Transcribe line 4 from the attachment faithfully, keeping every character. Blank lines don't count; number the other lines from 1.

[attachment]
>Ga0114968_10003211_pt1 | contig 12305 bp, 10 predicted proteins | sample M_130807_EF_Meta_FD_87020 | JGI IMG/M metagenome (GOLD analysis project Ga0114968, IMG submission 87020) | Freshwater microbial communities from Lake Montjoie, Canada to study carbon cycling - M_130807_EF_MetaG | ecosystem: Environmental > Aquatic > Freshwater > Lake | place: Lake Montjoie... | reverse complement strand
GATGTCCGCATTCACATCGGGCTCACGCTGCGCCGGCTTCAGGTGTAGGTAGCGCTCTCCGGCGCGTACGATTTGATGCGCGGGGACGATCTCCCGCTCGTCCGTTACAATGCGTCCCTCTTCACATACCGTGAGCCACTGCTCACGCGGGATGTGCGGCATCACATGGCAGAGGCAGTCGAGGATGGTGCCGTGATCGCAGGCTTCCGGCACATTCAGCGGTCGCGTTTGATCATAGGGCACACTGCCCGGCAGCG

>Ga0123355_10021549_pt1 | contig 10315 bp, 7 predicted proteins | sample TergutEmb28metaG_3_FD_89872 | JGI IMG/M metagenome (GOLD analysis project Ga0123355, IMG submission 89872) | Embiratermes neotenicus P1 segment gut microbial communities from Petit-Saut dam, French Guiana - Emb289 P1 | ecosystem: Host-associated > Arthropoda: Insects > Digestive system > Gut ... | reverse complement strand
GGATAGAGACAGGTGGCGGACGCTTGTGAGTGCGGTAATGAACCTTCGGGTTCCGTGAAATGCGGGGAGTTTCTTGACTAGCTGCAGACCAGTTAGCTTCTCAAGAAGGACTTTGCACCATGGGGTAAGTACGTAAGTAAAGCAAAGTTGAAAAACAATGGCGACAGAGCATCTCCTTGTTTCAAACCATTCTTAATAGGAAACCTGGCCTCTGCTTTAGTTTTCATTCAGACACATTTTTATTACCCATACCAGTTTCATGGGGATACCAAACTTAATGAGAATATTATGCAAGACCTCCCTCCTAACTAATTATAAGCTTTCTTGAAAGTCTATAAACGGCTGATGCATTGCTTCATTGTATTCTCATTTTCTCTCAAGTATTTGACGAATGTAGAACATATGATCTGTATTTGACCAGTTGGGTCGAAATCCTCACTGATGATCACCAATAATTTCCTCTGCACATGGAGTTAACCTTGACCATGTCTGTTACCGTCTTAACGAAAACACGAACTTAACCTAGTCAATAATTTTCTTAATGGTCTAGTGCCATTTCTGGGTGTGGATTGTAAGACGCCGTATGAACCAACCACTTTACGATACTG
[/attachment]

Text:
GGATAGAGACAGGTGGCGGACGCTTGTGAGTGCGGTAATGAACCTTCGGGTTCCGTGAAATGCGGGGAGTTTCTTGACTAGCTGCAGACCAGTTAGCTTCTCAAGAAGGACTTTGCACCATGGGGTAAGTACGTAAGTAAAGCAAAGTTGAAAAACAATGGCGACAGAGCATCTCCTTGTTTCAAACCATTCTTAATAGGAAACCTGGCCTCTGCTTTAGTTTTCATTCAGACACATTTTTATTACCCATACCAGTTTCATGGGGATACCAAACTTAATGAGAATATTATGCAAGACCTCCCTCCTAACTAATTATAAGCTTTCTTGAAAGTCTATAAACGGCTGATGCATTGCTTCATTGTATTCTCATTTTCTCTCAAGTATTTGACGAATGTAGAACATATGATCTGTATTTGACCAGTTGGGTCGAAATCCTCACTGATGATCACCAATAATTTCCTCTGCACATGGAGTTAACCTTGACCATGTCTGTTACCGTCTTAACGAAAACACGAACTTAACCTAGTCAATAATTTTCTTAATGGTCTAGTGCCATTTCTGGGTGTGGATTGTAAGACGCCGTATGAACCAACCACTTTACGATACTG